Mortality for all causes of death 2003 v.s avg v.s. 1999
Mortality (disease or natural death)
Analysis using Population Death Data Sample: Monthly mortality from 1999 to 2008 Specification: Include month fixed effects & year fixed effects to estimate the changes in mortality
Table 1: Changes in Mortality during 2003 SARS period Dependent variable:Non-SARS Mortality ( by thousand) Category:AllOLDYoung (1) (2)(3) March (0.0187)(0.1401)(0.0089) April (0.0187) (0.1401)(0.0089) May **0.4053*** (0.0187)(0.1401)(0.0089) June (0.0187)(0.1401)(0.0089) July (0.0187)(0.1401) (0.0089) Month fixed effectsYes Year fixed effectsYes R-squared
Analysis using Population Death Data From column (1), 1042 non-SARS extra deaths in May 2003 (Population 2003: 22,604,548; 129,878 dead) From column (2), 842 non-SARS extra deaths among old people in May 2003 (Pop: 2,087,718, 85,778 dead ) SARS death cases: 82
Analysis using NHI one million panel If missing inpatient hospital visits were responsible for more deaths, we should observe that more deaths from people with higher medical demand. Time series analysis by group (first look) Survival analysis using individual data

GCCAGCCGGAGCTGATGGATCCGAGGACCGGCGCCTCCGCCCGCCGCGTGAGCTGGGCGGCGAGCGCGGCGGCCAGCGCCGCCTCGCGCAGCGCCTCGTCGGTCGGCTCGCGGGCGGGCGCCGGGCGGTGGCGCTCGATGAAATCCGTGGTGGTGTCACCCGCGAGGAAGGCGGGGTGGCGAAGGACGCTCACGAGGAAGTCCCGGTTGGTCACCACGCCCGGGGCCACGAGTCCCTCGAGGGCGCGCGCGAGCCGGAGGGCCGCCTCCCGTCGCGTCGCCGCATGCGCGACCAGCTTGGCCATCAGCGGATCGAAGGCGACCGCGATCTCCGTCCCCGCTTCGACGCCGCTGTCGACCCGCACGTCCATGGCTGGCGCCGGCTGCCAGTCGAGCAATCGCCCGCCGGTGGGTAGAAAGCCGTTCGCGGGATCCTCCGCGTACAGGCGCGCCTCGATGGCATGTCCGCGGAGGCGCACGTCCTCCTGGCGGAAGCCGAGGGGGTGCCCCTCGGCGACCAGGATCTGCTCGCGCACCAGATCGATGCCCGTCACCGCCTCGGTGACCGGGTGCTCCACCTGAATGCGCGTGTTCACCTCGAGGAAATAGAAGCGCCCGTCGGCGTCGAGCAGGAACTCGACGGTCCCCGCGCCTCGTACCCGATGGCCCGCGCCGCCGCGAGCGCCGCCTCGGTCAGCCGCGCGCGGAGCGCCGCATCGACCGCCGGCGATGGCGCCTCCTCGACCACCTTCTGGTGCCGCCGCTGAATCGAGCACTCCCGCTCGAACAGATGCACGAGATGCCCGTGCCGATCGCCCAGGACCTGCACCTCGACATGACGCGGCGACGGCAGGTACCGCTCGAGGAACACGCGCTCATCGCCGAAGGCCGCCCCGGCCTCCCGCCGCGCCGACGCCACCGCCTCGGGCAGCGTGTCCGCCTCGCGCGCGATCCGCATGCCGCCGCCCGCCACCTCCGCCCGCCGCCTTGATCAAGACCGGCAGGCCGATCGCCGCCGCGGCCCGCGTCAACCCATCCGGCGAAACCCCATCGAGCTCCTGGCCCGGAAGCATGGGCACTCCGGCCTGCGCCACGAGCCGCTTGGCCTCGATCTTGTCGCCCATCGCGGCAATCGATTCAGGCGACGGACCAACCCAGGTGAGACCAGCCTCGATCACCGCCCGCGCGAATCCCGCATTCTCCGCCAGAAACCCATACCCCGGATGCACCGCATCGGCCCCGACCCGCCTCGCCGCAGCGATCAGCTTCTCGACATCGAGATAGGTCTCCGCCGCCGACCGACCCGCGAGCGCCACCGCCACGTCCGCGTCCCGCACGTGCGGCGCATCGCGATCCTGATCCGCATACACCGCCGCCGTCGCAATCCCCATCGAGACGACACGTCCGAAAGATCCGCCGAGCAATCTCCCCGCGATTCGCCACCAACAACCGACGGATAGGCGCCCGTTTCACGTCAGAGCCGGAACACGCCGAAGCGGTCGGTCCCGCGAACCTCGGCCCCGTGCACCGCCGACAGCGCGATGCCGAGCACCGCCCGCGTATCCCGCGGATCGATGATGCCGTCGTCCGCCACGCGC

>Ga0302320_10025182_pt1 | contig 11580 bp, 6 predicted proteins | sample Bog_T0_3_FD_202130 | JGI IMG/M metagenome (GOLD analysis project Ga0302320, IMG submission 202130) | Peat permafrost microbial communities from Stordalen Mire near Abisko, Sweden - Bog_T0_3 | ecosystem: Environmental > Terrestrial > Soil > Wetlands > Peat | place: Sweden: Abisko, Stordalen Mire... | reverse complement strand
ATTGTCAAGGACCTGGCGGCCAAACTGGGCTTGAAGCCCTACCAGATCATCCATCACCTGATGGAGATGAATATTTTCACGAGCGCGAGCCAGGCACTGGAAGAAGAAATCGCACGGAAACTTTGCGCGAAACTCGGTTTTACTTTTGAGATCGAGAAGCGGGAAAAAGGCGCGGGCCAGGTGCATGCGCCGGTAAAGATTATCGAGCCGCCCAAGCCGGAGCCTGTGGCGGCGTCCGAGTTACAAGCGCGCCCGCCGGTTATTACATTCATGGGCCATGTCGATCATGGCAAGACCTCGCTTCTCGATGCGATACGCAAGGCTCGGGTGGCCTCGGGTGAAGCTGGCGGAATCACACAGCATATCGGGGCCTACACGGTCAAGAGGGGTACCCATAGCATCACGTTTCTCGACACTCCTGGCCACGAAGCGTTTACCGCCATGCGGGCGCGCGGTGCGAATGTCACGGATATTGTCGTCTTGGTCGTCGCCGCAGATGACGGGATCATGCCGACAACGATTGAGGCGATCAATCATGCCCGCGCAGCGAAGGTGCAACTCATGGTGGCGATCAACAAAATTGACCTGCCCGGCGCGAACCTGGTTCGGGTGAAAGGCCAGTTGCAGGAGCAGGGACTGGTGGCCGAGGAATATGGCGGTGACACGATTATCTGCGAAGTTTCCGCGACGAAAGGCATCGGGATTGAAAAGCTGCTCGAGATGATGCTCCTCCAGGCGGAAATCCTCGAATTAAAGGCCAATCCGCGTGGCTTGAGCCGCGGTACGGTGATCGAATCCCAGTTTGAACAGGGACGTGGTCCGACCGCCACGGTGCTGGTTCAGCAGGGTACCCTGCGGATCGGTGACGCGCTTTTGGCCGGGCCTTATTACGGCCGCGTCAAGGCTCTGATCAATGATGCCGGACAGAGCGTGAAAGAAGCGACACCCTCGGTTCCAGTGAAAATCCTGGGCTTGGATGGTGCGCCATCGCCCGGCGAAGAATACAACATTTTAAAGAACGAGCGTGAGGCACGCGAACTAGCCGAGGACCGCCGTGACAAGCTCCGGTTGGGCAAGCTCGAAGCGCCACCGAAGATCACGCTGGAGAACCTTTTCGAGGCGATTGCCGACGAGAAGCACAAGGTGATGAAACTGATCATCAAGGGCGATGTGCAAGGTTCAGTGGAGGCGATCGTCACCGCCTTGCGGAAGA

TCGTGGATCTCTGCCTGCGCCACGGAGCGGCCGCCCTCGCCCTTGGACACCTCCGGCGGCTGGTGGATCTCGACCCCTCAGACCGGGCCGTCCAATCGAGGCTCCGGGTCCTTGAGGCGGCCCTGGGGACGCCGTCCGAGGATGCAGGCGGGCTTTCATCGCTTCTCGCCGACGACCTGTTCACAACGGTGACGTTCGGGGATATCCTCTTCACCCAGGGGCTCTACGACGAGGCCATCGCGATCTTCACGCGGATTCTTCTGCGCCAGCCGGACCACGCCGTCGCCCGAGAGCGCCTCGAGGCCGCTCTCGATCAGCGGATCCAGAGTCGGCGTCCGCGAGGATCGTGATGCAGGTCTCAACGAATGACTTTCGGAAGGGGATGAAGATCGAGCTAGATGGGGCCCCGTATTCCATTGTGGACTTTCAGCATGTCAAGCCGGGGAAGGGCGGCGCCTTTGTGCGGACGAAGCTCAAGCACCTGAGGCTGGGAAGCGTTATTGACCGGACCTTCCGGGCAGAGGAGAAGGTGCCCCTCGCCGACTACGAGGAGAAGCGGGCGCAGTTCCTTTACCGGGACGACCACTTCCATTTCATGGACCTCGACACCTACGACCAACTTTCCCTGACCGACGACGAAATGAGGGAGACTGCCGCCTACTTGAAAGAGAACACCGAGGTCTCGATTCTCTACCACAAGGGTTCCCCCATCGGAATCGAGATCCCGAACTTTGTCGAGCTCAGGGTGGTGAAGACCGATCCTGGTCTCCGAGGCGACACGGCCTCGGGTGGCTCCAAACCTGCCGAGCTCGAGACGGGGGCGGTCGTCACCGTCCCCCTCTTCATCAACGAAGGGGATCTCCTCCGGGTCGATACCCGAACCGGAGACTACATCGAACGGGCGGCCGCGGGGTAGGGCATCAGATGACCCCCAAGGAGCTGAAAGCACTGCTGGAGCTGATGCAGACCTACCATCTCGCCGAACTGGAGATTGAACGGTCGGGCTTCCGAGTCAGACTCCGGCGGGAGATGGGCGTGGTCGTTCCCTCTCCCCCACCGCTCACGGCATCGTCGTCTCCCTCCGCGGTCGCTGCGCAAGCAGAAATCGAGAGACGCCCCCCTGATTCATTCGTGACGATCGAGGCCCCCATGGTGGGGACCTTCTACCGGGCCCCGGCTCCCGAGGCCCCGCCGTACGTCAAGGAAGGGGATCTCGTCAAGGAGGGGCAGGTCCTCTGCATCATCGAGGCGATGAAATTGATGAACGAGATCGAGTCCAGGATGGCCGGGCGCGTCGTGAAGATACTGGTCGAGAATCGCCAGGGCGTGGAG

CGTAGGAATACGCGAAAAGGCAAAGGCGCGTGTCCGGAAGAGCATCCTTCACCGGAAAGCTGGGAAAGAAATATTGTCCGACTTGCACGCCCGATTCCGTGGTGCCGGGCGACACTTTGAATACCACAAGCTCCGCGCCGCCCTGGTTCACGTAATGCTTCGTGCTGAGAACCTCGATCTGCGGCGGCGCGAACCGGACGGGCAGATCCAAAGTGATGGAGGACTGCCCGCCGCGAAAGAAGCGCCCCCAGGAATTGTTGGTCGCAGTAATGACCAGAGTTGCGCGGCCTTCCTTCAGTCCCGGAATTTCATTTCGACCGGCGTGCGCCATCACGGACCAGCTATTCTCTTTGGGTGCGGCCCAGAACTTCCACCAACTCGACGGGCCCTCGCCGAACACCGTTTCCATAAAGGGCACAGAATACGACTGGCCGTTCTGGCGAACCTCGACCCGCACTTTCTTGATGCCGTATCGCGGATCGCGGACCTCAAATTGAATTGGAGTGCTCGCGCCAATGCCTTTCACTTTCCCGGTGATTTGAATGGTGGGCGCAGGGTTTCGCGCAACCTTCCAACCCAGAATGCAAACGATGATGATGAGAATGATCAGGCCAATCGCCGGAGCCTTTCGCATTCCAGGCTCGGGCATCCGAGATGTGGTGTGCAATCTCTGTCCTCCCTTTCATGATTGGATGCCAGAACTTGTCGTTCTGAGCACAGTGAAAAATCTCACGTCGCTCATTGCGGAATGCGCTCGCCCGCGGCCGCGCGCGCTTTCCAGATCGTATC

Analysis I Group 1: High Medical Demand: # Hospital visits > 11 or hospital stay > 7 days in 2002 Group 2: Low Medical Demand: Sample: Mortality by week and group starting from 2003
Table 2: Mortality by history of hospital visits Dependent variable:Mortality ( t ) Category:OldYoungGroup H Group L (1)(2)(3) (4) Week9* Week10* Week11* Week12* * * 0.01 Week13* * ** Week14* * Week15* Week16* * Week17* Week18* Week19* ** ** Week20* Week21* ** * Week22* Week23* Week24* Week25* Week26* Sample size R-squared
Change in mortality by disease Cancer v.s. Diabetes
Findings regarding short run effects While 82 people died of SARS in Taiwan, we find that the epidemic is associated with around 1000 additional non-SARS deaths. The health impact is larger among the elderly and those with higher medical demand than others. Differential effects by disease
Did missing visits cause any long term impacts? Conditional on being alive after SARS, we would like to estimate the long term impacts of missing visits. Empirical difficulty: One’s hospital visiting frequency is related with one’s health condition. Those who has decreasing visits could be getting healthier.
Did missing visits cause any long term impacts? Empirical Strategy: Using instrument variable: Changes in hospital visits of the patient’s hospital Sample: one million panel Those who had at least one hospital visit from 2003/ /3 & survived the Sars epidemic
Effects by disease Some preliminary findings: -- The long run pattern is different from the pattern of short run effects -- larger impacts on cancer patients, and smaller impacts on diabetes patients. -- The impacts was smaller in later years
Conclusions We find that SARS epidemic causes more non-SARS deaths than SARS deaths during the SARS epidemic. We also find that missing hospital visits had long term impacts on those who avoid hospital visits.